It was a night of highlights and lowlights for the Penn State ice hockey team, of apparent goals that didn’t count — and a shootout that also didn’t count.
In the end, the Nittany Lions experienced the first tie in the program’s brief history.
Penn State and the Rochester Institute of Technology skated to a 3-3 deadlock Friday night at Pegula Ice Arena, adding another milestone to the list of firsts for the new season in the team’s new home.
That the game ended officially as a tie also was news to some Nittany Lions.
“Honestly, I didn’t know that’s how the rule worked,” said David Goodwin, who scored a goal. “I guess, regardless, we play to win and it doesn’t really matter.”
“It feels like a loss,” said Dylan Richard, who netted his first career goal and had the game’s first score. “We played a great game today. They capitalized on some chances, but it feels like a loss, because we did lose.”
Curtis Loik also found the net for Penn State (1-2-1), while Adam Mitchell, Mike Colavecchia and Brad McGowan scored for the Tigers (0-3-2).
Matthew Skoff stopped 22 shots for the Nittany Lions, while counterpart Jordan Ruby made 32 saves.
RIT’s Alex Perron-Fontaine and Colavecchia both scored during the shootout that didn’t really count, while Eric Scheid was stopped and Loik missed on Penn State’s two shootout attempts.
Most of the Nittany Lions skated off the ice thinking the game was a loss.
“I don’t know if it was confusion,” Goodwin said. ‘We just weren’t aware.”
The shootouts will count once play begins on the Big Ten schedule, but coach Guy Gadowsky said it was good for everyone to experience the situation.
“This is great to get used to it,” Gadowsky said. “It’s the first time our (Zamboni) driver ever did that (resurface the middle of the ice), I think. It’s a good run-through. But it doesn’t matter. You always want to win.”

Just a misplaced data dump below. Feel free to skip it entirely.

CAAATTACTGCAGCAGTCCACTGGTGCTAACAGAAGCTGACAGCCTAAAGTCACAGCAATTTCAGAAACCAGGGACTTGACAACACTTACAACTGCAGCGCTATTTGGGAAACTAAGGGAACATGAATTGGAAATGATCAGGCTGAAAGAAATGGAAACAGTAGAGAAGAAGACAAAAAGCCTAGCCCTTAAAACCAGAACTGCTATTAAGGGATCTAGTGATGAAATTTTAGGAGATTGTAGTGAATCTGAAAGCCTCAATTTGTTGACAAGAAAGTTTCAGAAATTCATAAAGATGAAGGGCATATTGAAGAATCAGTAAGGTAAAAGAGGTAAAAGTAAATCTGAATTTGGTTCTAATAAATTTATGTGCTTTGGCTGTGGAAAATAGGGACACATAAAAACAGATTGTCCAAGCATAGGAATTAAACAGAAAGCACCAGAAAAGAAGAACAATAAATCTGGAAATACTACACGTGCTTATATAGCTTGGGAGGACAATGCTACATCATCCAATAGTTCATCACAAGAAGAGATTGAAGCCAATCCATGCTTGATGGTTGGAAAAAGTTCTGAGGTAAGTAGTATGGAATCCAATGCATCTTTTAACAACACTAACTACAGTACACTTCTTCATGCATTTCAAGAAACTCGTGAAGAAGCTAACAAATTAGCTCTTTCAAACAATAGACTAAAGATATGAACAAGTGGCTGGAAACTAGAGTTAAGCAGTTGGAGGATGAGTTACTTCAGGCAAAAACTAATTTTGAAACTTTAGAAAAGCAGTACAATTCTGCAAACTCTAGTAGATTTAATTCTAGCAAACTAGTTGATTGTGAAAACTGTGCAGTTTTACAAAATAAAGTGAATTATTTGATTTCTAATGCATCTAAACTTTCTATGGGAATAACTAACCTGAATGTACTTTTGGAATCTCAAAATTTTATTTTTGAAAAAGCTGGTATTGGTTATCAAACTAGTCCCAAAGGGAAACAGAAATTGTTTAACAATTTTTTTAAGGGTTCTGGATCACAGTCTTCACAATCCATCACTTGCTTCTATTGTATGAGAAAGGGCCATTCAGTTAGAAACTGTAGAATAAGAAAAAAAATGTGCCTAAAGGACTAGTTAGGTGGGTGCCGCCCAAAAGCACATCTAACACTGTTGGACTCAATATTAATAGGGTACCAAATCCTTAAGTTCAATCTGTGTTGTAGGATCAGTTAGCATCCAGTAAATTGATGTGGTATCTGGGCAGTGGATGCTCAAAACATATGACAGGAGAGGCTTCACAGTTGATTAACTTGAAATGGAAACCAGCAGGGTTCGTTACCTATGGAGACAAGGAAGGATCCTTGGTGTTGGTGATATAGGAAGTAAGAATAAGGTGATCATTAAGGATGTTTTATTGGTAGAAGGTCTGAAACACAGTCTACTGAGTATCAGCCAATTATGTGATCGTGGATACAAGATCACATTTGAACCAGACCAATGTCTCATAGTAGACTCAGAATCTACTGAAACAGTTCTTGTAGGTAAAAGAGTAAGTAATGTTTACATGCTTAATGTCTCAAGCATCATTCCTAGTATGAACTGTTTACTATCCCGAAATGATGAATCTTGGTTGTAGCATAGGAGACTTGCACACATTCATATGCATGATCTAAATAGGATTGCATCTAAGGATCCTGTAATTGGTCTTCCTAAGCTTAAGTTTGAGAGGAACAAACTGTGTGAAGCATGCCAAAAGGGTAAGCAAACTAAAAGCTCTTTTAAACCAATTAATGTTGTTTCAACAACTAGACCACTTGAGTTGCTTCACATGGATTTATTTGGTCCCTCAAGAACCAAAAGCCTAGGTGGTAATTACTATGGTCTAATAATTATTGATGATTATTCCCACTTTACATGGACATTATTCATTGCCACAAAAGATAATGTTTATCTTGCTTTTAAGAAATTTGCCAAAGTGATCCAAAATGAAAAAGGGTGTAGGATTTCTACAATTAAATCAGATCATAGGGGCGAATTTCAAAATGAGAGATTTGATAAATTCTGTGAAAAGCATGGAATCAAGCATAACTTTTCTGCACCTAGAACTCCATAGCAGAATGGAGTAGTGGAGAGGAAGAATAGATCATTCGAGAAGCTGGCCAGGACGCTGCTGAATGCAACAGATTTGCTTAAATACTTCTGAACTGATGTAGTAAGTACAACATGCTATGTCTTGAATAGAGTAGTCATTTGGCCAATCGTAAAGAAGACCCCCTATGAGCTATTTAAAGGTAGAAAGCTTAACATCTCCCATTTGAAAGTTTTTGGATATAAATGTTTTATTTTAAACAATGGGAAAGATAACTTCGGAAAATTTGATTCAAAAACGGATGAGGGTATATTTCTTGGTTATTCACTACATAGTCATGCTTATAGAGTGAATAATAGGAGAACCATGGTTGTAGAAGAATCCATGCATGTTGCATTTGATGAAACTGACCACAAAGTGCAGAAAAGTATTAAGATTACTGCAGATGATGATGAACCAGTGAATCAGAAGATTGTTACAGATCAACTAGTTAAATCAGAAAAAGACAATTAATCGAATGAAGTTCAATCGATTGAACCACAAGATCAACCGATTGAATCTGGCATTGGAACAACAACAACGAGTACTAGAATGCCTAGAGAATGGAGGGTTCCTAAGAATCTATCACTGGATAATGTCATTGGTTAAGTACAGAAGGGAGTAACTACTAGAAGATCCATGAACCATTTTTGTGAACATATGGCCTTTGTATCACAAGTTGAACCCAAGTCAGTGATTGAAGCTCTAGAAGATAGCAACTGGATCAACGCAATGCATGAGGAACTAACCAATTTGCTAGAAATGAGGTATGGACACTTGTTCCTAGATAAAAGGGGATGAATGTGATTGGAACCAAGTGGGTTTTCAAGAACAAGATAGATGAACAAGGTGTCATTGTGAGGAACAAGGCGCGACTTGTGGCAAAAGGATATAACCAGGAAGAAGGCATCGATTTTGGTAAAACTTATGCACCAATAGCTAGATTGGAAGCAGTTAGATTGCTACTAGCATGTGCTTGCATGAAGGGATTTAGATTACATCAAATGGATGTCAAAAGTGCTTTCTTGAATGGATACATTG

Richard’s first career goal completed a sparkling skating exhibition, when he put a move on a defenseman between the circles and slipped the puck past Rudy during a 4-on-4 situation 6:15 into the game.
“I tried to make a play through the guy’s stick,” Richard said. “I almost lost it, then tried to tuck it five-hole. Thankfully it went in.”
The Nittany Lions could not hang onto the lead for long, when Mitchell took a feed from McGowan from behind the net and from the slot fired the puck over Skoff’s left shoulder for a power-play goal. It was the Tigers’ first shot on goal and only attempt on net in nearly the first 13 minutes of action to open the game.
Then the Nittany Lions got into some penalty difficulties, and RIT eventually earned a 4-on-3 advantage. On the Tigers’ first shot 12 seconds into the advantage, Colavecchia fired the puck from the point past Skoff.
In the final minute of the first period, Kenny Brooks was whistled for elbowing, and on the same play David Glen drew a penalty when he collided with Nolan Descoteaux. Glen received a five-minute major and a game misconduct.
Gadowsky had a rather animated discussion with the officials at the end of the second intermission.
“They collided and one guy went down,” Gadowsky said. “That’s my problem and that’s what my discussion (with the officials) was — it seems now that if one guy goes down and gets hurt, it doesn’t matter. It’s a penalty.”
The Nittany Lions were able to kill the penalties, but Goodwin and Casey Bailey had to pull double shifts for the loss of Glen over the final two periods.
“It was tough physically,” Goodwin said. “Sometimes when you’re out there every other shift it’s easier to stay in it mentally because you don’t have as much time off.”
Penn State finally converted on a power play, when a pair of RIT forwards got caught in the Nittany Lion end as Penn State took off on a 3-on-2 break, with Eric Sheid on a wing feeding Goodwin for a one-timer to tie the game.
“I just tried to take my time and find an open space,” Goodwin said. “Eric made a phenomenal pass. (Zach) Saar was driving the net, so it was a great goal for our line.”
Loik gave Penn State the lead back with 11:13 left, skating in near the right circle and flipping the puck softly at Ruby. The Tiger keeper misplayed the puck as it bounced over his pad and into the net.
“We didn’t know it went in at first,” said Richard, who watched the play from the bench. “Really, it caught everyone by surprise.”
“The student section helped us out on that one,” Goodwin added.
McGowan then tied it about four minutes later when, with a pile of bodies in front of the net, he took a feed from Dan Shuler and sent the puck top-shelf into an open net.
It appeared Kenny Brooks gave the Lions the lead again about two minutes later, sending a high shot from a tight angle that Ruby mishandled and the puck rolled down his back and tantalizingly close to the line, but it was cleared away.
“The penalties aside, I think everyone on our team felt that we carried the play,” Goodwin said. “If we stay out of the box, I think everyone was confident in our ability to take the game.”